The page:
I'm worried that this will hasten the world Cory Doctorow warns about (can't find the short story), where it will be illegal to read books without a license, because it will be difficult to find hardcover books.

Blogger Josh January 27, 2015 5:34 PM  

Amazon top ten bestsellers in sff, 2009

Looks like true blood and wheel of time.

Anonymous Daniel January 27, 2015 5:53 PM  

OT but semi-related: Firefox's marketshare is a month or three away from single digits.

Anonymous datastorm January 27, 2015 6:08 PM  

OT: NZ farms eyed as 'boltholes' for world's super rich

"Johnson, who heads the Institute of New Economic Thinking and was previously managing director at Soros Fund Management, told a standing-room-only session at the economic summit in Switzerland that the farms, homes and land were being purchased so the rich could flee here should people rise up."

Anonymous Steveo January 27, 2015 6:37 PM  

To Serve Manatees
That's a SF title that will stick in your head...

What we need is an Ilk SF list of highly recommended titles - let's vet the mess & cut to the chase.

Blogger Cataline Sergius January 27, 2015 6:55 PM  

Brad Torgersen just reminded me of something.

When was the last time the John W. Campbell award was won by a writer that John W. Campbell would have bought a fucking story from?

Blogger ManiaC Provost January 27, 2015 7:23 PM  

Great recession 2008, increase in reading 2009.

On another note, The Empire's Corps series starts out good and gets awesome. Arguably as good as Elizabeth Moon.

Anonymous Hoss January 27, 2015 7:26 PM  

They see that Hollywood says fuck you to half of America for the most part, and think they can do it too. We'll see how that business model works out for them in the long-run.

Anonymous Culture War Draftee January 27, 2015 9:43 PM  

Last SF novel I read was Gods of Mars. I don't entirely reject modern SF. I've read a lot of Barrington Bayley, PK DICK, and Michael Moorcock. I'm a bit on the fence about William Gibson.

Kidding aside, every writer must compete with the back-list. If there's still an ERB book I haven't read, why bother with Ancilliary Justice? Or why even bother with SF if it's not giving me the goods. There's a ton of Elmore Leonard & Mickey Spillane waiting for me. Why do I need Jim Hines?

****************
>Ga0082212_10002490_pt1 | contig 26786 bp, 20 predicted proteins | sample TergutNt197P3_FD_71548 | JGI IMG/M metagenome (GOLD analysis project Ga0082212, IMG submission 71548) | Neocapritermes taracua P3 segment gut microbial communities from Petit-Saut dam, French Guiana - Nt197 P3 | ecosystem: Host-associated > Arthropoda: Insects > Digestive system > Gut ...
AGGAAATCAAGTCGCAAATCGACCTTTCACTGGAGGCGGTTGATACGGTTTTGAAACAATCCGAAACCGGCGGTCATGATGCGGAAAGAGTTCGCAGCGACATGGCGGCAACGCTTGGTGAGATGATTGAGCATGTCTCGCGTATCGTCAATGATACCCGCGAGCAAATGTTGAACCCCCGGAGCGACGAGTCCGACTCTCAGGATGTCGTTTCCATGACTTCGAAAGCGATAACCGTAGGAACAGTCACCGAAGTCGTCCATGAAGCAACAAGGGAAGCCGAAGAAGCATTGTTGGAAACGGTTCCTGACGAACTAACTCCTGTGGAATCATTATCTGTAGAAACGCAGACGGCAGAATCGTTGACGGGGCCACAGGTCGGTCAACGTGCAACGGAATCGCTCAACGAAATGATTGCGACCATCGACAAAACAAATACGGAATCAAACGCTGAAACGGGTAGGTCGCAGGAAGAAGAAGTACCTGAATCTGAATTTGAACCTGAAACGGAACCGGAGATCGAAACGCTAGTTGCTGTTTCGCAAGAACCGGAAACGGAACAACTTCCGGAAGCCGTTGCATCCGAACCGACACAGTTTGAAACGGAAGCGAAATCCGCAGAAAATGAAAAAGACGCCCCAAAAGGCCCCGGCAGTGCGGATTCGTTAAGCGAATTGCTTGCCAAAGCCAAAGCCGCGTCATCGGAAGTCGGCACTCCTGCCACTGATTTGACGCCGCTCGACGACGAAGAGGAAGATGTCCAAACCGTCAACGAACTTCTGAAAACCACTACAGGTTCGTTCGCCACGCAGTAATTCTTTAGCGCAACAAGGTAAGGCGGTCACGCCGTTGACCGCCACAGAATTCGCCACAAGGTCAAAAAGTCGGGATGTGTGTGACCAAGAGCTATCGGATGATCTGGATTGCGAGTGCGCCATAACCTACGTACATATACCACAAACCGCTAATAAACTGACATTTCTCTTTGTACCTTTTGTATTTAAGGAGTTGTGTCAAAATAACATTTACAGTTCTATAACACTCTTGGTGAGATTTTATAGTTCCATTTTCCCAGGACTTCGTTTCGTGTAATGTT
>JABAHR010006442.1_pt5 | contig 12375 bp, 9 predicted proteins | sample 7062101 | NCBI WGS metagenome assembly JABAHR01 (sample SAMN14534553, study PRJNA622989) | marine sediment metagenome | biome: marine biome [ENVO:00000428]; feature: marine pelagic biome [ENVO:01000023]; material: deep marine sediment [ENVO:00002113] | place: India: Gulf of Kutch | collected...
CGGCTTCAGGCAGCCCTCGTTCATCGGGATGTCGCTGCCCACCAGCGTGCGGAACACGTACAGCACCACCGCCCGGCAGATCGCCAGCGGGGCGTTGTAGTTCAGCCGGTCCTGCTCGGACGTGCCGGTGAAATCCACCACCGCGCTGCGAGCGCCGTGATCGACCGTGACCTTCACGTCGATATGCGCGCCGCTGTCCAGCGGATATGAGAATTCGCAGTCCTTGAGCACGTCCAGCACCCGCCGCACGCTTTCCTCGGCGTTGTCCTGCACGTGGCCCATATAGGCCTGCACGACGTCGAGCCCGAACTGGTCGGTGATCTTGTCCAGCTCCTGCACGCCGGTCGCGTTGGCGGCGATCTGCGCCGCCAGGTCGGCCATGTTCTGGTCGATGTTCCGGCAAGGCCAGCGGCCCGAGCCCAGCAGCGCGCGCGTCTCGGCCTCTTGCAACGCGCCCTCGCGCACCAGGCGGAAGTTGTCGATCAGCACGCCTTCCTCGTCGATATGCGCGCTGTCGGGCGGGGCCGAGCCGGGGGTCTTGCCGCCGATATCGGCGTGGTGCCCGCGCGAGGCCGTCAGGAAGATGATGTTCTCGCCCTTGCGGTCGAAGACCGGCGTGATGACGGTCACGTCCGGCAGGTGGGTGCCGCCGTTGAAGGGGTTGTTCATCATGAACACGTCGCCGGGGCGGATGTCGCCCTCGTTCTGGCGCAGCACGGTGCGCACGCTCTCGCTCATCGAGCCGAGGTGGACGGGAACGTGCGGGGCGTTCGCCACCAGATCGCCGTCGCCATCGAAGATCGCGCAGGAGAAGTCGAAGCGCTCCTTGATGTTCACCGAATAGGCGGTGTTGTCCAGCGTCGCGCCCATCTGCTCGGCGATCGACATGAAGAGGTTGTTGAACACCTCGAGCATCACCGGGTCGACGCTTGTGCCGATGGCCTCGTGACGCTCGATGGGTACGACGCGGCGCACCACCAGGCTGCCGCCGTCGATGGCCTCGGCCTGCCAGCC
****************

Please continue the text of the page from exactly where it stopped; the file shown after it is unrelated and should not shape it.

Anonymous DonkeyPunch January 27, 2015 10:22 PM  

On the topic of money and sales Kameron Hurley is whining on her blog/reddit about how little she makes annually. Tacky in my opinion because she's whining about making a lot more than your average American makes. What strikes me as ridiculous is that none of them stop to think that maybe the books they write aren't as good or interesting as they think. Either way, that woman seems insufferable.

Blogger John Wright January 28, 2015 12:43 AM  

"Kidding aside, every writer must compete with the back-list. If there's still an ERB book I haven't read, why bother with Ancilliary Justice?"

Brother, you said it. I just bought a set of thirty or so ER novels for my Nook reader for about ten bucks. I am reading THE LAND THAT TIME FORGOT for the first time. Submarines, evil Germans, dinosaurs, saber toothed tigers, and a mystery as to why all the different evolution levels of ape man and cave man live side by side with the noble savages.

If that kind of straight pure quill vodka-strength two-by-four-between-the-eyes pulp action-adventure goodness does not make a boy's nape hairs stand up, he cannot call himself a science fiction fan, says I. Perdition take this slime-lit masquerading as what it cannot match.

And I have not even begun to read A Merritt.

Blogger Joshua Sinistar January 28, 2015 7:28 AM  

Oh, don't worry though. Our brown brother from Taco Hell in Mexico will do the reading you don't want to do. All they have to do is write their books in Spanglish using monosyllabic easy to understand words with lots of pictures.
Also, they have to get rid of gays, strong women, egalitarianism, blacks, transgenders, liberals, and of course Jews. In their place they have to use Machismo, sexism, damsels in distress, really White Spanish people and it would help if most of the heroes were Stars of Lucha Libre! These descendants of the Conquistadors really don't have the tolerance that Americans do, you know.